History of Bangladeshis in the United Kingdom
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Bangladeshis are one of the largest immigrant communities in the United Kingdom. Significant numbers of ethnic Bengali and ethnic Sylheti peoples arrived as early as the seventeenth century, mostly as lascar seamen working on ships. Following the founding of Bangladesh in 1971, a large immigration to Britain took place during the 1970s, leading to the establishment of a British Bangladeshi community. Bangladeshis were encouraged to move to Britain during that decade because of changes in immigration laws, natural disasters such as the Bhola cyclone, the Bangladesh Liberation War against Pakistan, and the desire to escape poverty, and the perception of a better living led Sylheti men bringing their families. During the 1970s and 1980s, they experienced institutionalised racism and racial attacks by organised far-right groups such as the National Front and the British National Party.
Early history of Bangladeshis in Britain
Throughout the 17th to early 20th centuries, the British East India Company employed thousands of South Asian lascars and workers, who were mostly Sylheti Muslim and Punjabi Sikh, to work on British ships. Due to the majority of early Sylheti settlers being lascar seamen, the earliest Muslim communities were found in port towns. Naval cooks and waiters also came. One of the most famous early Bengali Muslim immigrants to Britain was Sake Dean Mahomet, a captain of the British East India Company. In 1810, he founded London's first Indian restaurant, the Hindoostane Coffee House. He is also reputed to have introduced the practice of champooi, or therapeutic massage, to the United Kingdom. There are other records of Sylhetis working in London restaurants from at least 1873. At the beginning of World War I, there were 51,616 South Asian lascars working on British ships, the majority of whom were of Bengali descent.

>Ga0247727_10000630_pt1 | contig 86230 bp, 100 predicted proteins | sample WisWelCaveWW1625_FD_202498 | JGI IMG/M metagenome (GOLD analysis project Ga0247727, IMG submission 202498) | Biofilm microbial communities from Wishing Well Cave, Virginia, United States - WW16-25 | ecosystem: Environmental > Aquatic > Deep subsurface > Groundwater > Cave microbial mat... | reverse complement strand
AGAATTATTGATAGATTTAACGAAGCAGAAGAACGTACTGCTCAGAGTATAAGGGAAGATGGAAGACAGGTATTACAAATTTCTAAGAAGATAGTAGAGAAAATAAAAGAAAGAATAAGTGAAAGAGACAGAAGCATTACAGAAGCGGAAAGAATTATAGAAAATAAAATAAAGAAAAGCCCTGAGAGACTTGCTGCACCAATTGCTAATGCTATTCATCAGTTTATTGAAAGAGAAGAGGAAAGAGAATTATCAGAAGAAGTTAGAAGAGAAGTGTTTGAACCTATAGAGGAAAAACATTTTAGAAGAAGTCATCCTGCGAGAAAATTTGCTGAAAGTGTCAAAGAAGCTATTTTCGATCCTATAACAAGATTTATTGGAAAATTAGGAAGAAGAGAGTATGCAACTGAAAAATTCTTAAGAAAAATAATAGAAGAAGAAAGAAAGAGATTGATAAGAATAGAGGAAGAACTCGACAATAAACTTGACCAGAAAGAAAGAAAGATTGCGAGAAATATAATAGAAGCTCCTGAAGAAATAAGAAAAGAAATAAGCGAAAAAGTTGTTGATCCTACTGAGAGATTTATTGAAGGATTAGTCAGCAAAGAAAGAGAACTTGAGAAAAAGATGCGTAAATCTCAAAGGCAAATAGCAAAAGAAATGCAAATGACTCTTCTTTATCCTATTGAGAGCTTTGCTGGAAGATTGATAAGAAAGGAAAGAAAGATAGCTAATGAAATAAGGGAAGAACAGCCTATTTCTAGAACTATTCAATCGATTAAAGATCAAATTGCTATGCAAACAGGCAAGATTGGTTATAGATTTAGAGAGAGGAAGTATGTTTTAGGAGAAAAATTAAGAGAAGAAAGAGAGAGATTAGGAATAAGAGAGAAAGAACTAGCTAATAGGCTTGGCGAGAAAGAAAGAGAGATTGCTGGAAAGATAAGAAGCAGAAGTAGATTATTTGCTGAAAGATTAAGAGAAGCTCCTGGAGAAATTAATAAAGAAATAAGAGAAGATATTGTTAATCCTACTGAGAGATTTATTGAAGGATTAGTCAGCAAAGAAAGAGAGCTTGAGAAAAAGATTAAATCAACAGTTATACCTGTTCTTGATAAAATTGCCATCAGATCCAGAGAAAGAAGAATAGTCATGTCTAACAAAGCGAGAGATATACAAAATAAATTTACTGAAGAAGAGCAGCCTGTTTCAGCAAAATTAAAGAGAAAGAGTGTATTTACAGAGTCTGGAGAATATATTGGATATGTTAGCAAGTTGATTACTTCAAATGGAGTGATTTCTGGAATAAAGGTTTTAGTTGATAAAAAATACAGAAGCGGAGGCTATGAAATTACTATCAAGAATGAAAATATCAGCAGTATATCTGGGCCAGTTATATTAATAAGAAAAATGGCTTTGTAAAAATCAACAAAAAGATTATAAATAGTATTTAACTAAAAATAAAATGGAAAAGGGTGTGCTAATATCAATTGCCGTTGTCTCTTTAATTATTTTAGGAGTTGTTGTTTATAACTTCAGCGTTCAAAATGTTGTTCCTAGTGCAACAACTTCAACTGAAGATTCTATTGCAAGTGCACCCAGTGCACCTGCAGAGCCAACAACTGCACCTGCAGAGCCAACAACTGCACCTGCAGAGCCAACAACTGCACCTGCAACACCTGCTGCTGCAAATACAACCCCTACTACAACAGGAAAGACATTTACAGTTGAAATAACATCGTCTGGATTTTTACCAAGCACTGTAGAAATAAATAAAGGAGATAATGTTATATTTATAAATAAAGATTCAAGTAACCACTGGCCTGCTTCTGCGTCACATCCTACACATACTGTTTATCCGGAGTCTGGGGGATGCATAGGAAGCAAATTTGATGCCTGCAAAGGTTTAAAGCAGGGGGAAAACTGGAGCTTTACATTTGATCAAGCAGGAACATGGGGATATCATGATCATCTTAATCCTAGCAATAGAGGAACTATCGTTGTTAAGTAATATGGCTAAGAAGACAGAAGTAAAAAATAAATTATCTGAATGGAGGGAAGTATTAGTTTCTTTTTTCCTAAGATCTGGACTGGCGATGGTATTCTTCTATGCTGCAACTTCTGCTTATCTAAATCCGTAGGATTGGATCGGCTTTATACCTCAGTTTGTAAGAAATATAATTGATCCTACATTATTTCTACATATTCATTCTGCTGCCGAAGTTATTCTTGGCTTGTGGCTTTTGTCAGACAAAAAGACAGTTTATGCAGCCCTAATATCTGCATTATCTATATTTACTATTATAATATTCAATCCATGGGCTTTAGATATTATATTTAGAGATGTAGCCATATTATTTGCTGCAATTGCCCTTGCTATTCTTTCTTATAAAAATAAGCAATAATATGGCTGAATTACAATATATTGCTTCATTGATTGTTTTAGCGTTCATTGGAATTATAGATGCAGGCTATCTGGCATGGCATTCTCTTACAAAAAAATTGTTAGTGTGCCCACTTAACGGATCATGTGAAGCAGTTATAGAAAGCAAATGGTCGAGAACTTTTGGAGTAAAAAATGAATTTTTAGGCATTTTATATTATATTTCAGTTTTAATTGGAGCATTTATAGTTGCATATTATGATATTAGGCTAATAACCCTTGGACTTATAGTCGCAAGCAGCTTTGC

Due to the lack of Sylheti women in Britain at the time, partially due to restrictions on South Asian sailors on British ships, some early Bengali sailors settled down and took local white British wives. As a result, most early British-born Bengalis were usually 'mixed-race' ('Anglo-Indian' or 'Eurasian'), with notable examples including Albert Mahomet and Frederick Akbar Mahomed. Most of these mixed-race individuals assimilated into British society through marriage with the local white population, thus there was never a permanent British Bengali community until Bangladeshi women began arriving in large numbers in the 1970s. From the 1970s onward, a majority of Bangladeshis chose to marry among one another, leading to the establishment of a permanent British Bangladeshi community.